The NAS in Washington, D.C., is the foremost source of scientific information and opinion in the country. Governmental agencies and other organizations depend on NAS expertise for independent evaluations of various topics. NAS committee findings frequently form the basis of public policy for decades to come.
"It is quite an honor to be asked to serve on this committee, which includes experts whom I hold in the highest regard," Slezak says. "It is also an honor to be the only national lab representative, the only computer scientist...and the only non-Ph.D.!"
Slezak's two-year appointment started on July 26, and the first meeting is in September. Meetings occur about once a quarter and each covers a different topic. Committee members call in experts from around the country to discuss the topic, and members informally come to conclusions.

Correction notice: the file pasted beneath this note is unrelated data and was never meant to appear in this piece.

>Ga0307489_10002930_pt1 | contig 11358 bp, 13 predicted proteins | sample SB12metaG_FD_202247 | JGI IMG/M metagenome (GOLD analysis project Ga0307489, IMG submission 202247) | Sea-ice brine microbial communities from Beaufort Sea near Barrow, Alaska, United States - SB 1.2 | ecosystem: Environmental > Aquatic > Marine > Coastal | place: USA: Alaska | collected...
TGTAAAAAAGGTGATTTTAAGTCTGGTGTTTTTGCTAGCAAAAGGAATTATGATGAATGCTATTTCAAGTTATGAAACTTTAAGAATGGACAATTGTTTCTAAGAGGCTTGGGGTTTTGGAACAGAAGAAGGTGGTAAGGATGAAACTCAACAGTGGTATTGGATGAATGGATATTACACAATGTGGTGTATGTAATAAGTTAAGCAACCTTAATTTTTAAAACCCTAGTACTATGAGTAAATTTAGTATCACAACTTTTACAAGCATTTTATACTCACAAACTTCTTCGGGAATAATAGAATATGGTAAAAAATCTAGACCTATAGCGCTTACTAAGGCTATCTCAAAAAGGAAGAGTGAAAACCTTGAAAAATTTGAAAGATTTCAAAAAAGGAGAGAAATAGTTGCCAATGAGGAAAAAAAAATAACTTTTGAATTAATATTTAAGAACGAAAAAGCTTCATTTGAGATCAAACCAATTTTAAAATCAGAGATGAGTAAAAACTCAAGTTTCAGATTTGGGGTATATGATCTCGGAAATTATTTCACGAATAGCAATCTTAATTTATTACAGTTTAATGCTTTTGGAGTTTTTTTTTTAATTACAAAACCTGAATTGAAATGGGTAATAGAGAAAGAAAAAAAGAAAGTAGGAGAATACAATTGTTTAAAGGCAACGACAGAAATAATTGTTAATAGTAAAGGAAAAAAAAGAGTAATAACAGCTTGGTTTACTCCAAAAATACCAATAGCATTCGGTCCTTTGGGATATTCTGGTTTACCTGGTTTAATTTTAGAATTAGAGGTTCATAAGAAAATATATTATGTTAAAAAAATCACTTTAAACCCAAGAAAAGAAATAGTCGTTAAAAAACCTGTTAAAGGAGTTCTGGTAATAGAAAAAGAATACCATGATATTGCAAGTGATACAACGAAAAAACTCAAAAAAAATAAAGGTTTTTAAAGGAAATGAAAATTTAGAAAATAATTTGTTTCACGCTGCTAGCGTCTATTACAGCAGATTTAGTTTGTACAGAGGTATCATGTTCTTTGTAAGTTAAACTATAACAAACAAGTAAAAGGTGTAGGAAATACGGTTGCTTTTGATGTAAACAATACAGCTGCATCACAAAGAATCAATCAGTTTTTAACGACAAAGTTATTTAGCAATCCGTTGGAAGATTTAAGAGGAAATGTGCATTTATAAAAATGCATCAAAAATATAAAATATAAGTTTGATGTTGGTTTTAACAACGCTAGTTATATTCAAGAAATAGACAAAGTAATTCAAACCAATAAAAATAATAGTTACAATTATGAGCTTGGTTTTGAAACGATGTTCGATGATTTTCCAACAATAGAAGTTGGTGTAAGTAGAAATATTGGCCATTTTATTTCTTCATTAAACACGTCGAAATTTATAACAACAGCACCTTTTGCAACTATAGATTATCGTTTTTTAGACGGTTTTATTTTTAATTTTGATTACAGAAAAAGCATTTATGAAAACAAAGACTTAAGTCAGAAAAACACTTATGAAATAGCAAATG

Then, instead of producing a written report as is required of other committees, standing committee members meet with upper levels of DoD management to brief them on the issue at hand.
"This direct involvement is the neatest thing about a position like this," Slezak says. "We work at a strategic level and make sure that people who make policy are kept up to date with current technology."